Wednesday, 3 August 2011

Book Review: Seduction & Scandal by Charlotte Featherstone

Title: Seduction & Scandal
Author: Charlotte Featherstone
Series: Book #1 in The Brethren Guardians series
Number of pages: 384 pages 
Publisher: HQN Books
Release Date: 1 July 2011
Source: eARC provided by publisher through NetGalley
Purchasing Info: Goodreads, Author's Website, Amazon, Kindle store, Book Depository

Grade: 4 stars


Novellus bonus!

Goodreads appetizer: With the scandalous nature of her birth to live down, Isabella Fairmont dreams of a proper marriage—even if a passionless one. She saves her deepest desires for the novel she dares to pen, wherein a handsome lord with dark powers seduces her. But then her courtship with an appropriate suitor is threatened by the sudden attentions of the reclusive Earl of Black…whose pale blue eyes and brooding sensuality are exactly as she described in her book.

Isabella tries to resist the mysterious Earl of Black.

Yet as he pursues her, with inexplicable knowledge of her past and kisses that consume her, Isabella fears she will succumb.

If only the earl could tell Isabella the truth. With very real, and treacherous, thieves endangering her life, Black will need to protect Isabella from the very people she trusts the most…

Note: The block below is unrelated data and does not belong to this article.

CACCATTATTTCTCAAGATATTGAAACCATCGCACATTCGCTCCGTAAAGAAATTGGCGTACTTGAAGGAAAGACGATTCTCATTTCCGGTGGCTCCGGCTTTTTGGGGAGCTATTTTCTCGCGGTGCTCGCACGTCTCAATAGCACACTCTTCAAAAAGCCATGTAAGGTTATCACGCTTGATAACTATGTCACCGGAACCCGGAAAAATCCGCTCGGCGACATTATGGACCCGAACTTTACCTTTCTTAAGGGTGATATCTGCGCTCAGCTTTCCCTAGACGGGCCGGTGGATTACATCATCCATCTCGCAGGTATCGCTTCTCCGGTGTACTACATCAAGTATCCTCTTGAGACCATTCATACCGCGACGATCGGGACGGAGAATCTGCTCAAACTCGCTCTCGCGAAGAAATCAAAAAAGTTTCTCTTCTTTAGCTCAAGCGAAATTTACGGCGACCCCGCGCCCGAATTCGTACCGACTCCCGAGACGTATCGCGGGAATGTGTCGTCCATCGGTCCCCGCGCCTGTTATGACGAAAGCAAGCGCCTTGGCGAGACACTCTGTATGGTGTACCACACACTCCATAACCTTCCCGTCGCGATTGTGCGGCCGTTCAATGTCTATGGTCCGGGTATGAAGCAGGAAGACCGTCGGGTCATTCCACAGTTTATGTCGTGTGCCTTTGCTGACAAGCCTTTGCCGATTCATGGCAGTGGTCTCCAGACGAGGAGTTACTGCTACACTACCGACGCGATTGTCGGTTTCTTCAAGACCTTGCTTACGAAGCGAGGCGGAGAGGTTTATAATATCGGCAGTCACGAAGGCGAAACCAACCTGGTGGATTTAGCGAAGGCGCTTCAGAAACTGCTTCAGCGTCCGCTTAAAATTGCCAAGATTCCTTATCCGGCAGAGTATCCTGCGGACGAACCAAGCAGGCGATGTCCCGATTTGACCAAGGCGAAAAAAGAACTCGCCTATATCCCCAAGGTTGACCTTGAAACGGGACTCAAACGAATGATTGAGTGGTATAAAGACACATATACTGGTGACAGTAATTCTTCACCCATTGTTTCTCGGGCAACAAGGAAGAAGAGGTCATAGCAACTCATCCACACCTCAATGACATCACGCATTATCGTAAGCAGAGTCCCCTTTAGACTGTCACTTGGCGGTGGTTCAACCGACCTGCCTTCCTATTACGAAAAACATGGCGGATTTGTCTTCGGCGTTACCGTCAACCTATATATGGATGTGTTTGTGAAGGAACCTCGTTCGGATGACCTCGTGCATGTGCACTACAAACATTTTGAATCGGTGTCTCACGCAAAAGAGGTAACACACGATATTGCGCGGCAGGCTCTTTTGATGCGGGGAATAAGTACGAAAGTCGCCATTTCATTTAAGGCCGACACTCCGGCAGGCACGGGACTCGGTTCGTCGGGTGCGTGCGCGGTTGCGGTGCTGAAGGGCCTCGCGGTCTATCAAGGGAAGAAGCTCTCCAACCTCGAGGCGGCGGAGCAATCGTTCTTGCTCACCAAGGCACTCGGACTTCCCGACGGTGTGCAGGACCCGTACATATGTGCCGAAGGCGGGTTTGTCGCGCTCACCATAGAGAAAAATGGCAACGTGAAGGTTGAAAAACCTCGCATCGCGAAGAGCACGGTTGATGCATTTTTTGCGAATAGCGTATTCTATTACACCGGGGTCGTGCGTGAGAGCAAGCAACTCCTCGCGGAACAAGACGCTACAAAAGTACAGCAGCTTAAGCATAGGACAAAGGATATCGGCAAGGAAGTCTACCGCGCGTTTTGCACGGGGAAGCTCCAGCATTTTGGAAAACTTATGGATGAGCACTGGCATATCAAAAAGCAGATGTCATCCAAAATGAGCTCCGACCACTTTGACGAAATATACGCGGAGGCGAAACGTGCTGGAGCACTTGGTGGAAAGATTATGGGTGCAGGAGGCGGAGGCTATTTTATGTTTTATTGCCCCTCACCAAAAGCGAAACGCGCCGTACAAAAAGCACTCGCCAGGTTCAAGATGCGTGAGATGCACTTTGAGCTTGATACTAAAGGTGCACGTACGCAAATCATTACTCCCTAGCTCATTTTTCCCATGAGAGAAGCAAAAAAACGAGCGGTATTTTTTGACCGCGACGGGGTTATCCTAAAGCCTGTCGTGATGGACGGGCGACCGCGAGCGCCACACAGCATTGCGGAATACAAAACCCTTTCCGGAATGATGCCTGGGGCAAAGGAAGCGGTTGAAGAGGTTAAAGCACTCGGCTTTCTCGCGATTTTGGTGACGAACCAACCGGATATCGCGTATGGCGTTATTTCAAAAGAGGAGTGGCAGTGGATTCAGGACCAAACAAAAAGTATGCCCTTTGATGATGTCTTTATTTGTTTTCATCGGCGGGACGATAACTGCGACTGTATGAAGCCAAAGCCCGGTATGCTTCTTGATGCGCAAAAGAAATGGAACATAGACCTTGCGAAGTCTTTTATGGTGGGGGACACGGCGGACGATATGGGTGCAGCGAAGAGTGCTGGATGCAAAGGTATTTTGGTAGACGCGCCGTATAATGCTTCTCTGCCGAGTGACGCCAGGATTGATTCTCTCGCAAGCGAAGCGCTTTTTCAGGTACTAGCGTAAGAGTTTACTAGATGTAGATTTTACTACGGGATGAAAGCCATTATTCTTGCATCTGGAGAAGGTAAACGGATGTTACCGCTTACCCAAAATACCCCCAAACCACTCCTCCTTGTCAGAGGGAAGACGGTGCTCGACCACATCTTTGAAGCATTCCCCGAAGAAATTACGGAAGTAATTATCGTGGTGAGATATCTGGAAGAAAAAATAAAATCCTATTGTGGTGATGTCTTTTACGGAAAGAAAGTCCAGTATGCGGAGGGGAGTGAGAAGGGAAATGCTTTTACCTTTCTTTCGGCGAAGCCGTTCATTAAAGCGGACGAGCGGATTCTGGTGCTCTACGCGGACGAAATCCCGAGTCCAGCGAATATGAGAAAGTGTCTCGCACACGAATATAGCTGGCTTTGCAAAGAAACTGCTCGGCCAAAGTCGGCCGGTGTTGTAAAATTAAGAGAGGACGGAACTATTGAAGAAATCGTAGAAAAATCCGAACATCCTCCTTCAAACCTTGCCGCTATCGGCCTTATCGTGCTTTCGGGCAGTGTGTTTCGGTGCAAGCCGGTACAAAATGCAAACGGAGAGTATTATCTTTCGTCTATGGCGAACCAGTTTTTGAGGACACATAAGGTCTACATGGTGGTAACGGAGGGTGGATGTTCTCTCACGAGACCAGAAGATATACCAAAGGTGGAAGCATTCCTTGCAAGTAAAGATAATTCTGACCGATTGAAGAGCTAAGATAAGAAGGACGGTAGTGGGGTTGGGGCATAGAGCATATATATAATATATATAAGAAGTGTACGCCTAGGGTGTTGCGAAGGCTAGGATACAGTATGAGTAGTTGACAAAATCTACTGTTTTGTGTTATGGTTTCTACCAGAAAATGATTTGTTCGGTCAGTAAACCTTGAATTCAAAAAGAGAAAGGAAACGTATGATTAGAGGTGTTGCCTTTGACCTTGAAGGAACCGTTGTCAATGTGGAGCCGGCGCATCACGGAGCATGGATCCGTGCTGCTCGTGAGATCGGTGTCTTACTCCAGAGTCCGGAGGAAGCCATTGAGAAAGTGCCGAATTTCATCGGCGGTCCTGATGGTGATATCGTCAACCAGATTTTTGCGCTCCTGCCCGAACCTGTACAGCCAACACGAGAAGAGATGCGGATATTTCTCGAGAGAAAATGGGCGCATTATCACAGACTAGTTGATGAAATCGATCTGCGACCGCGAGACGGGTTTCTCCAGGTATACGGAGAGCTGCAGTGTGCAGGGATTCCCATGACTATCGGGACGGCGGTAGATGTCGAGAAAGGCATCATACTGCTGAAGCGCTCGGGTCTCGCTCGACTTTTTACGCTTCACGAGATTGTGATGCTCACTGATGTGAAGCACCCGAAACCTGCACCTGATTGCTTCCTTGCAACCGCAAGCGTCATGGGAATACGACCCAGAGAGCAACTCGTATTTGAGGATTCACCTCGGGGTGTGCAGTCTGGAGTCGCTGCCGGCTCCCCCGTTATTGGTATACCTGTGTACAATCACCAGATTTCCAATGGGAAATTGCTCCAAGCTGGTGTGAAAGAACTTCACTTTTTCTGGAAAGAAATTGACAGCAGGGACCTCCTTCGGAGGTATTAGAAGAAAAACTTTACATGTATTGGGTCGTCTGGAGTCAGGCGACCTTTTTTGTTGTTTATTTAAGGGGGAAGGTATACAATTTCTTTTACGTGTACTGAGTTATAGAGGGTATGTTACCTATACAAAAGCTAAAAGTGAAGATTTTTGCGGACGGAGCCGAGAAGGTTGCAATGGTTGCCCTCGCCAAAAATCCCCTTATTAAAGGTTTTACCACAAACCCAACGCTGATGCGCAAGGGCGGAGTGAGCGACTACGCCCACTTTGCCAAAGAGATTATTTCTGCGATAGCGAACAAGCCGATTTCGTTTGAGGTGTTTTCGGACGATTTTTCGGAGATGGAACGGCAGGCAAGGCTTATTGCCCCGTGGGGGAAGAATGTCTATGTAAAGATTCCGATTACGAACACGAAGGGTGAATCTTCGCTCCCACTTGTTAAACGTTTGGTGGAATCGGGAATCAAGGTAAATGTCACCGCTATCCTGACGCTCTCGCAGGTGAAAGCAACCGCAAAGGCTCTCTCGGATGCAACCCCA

This review was originally posted at Book Lovers Inc.


My Thoughts: Seduction & Scandal was my very first Charlotte Featherstone novel, but maybe it wasn't lucky that I was introduced to her writing by this novel...

It all started out rather well, despite Seduction & Scandal being heavy on the gothic and overly dramatic side (reminded me a lot of Jane Eyre), I enjoyed it and found it an entertaining and quirky almost parody-like historical romance. I even enjoyed the over-the-top melodramatic lines and scenes, but unfortunately in the second half of the novel it all went downhill.

At first there were just a few details which were nagging me, but after a while there were so many that they hindered my enjoyment and I couldn't immerse myself in the story anymore. I'm sorry, this will not be a coherent review, but rather a string of pearls of my thoughts of what I disliked and liked about the novel and the story.

My first complaint was the hero's name: Earl of Black. Really? First of all it doesn't sound very aristocratic, second of all I'm all for speaking names, but can't they be a bit more subtle? But I even got over my first dislike of his name, however when he said to the heroine "Just call me Black." and she did! It left me stunned. (She even called him Black after they first made love, even though she previously called him by his first name, talk about jarring you out of the afterglow scene..) This detail always made me stop while reading to remark how utterly ridiculous it sounded. But let's get on shall we?